The proposed IDS uses the features extracted from the network as auditable data have been generated from network simulator. An IDS that utilises two types of detection – anomaly based detection and misuse based detection to detect the malicious or aggressive vehicles. A hybrid IDS is designed and implemented to detect differences of attacks on VANETs. The proposed IDSs in this thesis are divided into six parts.

The first part: IDS is based on the features extracted from trace file that has been generated from the network simulator version two (ns-2) to detect the malicious vehicle. It has the ability to identify four types of attack: DoS, black hole, grey hole and rushing. In this proposed IDS, artificial techniques are employed in designing the security system such as: Feed-Forward Neural Network (FFNN), Support Vector Machine (SVM), k-nearest neighbours (k-NN), Linear Discriminant Analysis (LDA) and Quadratic Discriminant Analysis (QDA).

The second part: The proposed IDS uses the latest Integrated Circuit Metric (ICMetric) technology to detect both internal and external attacks on external communications in self-driving and semi self-driving vehicles. The ICMetric technology uses internal features of a vehicle to generate an identification called an ICMetric. It can be used to provide services related to authentication and attack detection. The ICMetric generation is an automated process and does not need user intervention. It is generated when required and discarded there after thus reducing the chances of identity perversion.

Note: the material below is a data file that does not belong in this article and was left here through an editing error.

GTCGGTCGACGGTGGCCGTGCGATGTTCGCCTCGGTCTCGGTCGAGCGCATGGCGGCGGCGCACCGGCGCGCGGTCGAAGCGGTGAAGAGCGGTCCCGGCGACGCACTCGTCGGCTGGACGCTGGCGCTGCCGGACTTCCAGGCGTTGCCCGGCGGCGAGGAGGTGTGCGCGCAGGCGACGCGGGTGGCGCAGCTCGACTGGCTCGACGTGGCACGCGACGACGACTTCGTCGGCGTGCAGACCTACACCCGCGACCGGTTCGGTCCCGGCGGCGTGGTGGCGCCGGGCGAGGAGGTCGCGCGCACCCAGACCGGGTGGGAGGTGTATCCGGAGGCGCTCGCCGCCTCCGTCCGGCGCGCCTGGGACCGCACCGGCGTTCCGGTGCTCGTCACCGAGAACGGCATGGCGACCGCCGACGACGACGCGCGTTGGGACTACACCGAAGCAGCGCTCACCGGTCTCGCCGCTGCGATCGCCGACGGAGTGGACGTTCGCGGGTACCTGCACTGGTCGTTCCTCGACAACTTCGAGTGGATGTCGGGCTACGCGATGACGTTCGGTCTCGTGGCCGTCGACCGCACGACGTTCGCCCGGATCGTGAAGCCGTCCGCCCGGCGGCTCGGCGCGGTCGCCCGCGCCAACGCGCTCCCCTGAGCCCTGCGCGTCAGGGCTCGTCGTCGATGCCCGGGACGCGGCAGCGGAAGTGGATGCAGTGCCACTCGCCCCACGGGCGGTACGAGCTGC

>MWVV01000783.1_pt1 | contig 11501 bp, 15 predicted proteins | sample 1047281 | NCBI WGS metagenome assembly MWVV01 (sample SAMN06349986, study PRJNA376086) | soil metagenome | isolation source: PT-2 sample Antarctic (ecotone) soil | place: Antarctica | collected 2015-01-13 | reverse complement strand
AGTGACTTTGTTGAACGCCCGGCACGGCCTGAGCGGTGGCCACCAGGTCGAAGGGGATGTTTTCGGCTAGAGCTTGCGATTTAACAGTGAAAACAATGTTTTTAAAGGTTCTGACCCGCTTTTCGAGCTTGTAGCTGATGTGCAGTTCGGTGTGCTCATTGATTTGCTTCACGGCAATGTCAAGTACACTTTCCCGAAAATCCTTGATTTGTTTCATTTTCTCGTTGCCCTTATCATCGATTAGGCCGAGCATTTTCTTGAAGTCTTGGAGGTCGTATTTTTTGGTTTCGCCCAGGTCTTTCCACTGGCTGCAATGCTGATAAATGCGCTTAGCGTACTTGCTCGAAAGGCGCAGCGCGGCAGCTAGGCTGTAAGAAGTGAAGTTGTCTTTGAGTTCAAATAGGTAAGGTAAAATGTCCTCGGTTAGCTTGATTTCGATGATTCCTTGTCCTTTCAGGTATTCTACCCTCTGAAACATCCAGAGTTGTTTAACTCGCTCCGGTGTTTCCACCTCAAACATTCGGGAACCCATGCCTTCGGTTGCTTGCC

The third part: Fuzzy Petri Net (FPN) is utilised in designing an intelligent IDS to secure the communication system of driverless and semi driverless vehicles. The proposed detection system is based on the interval of beacons (time) that is generated from the vehicles in the platoon behaviour. It is usually considered one of the most important aspects of a new generation of vehicles. In the platoon, the vehicles create a convoy which has many benefits such as reducing cost and enhancing connection performance. FPN-IDS is considered a novel detection system because this is the first time an FPN is employed in designing an intelligent security system for VANETs.

The fourth part: Mobile-IDS is proposed to secure the external communication system for autonomous vehicles. It is based on a virtual layer to sniff or eavesdrop data and information that is sent/transferred between vehicles and RSUs to detect different types of DoS attack such as flooding and drooping. The proposed IDS was installed on the buses to detect abnormal/ malicious behaviour as well as it introduced in an urban area.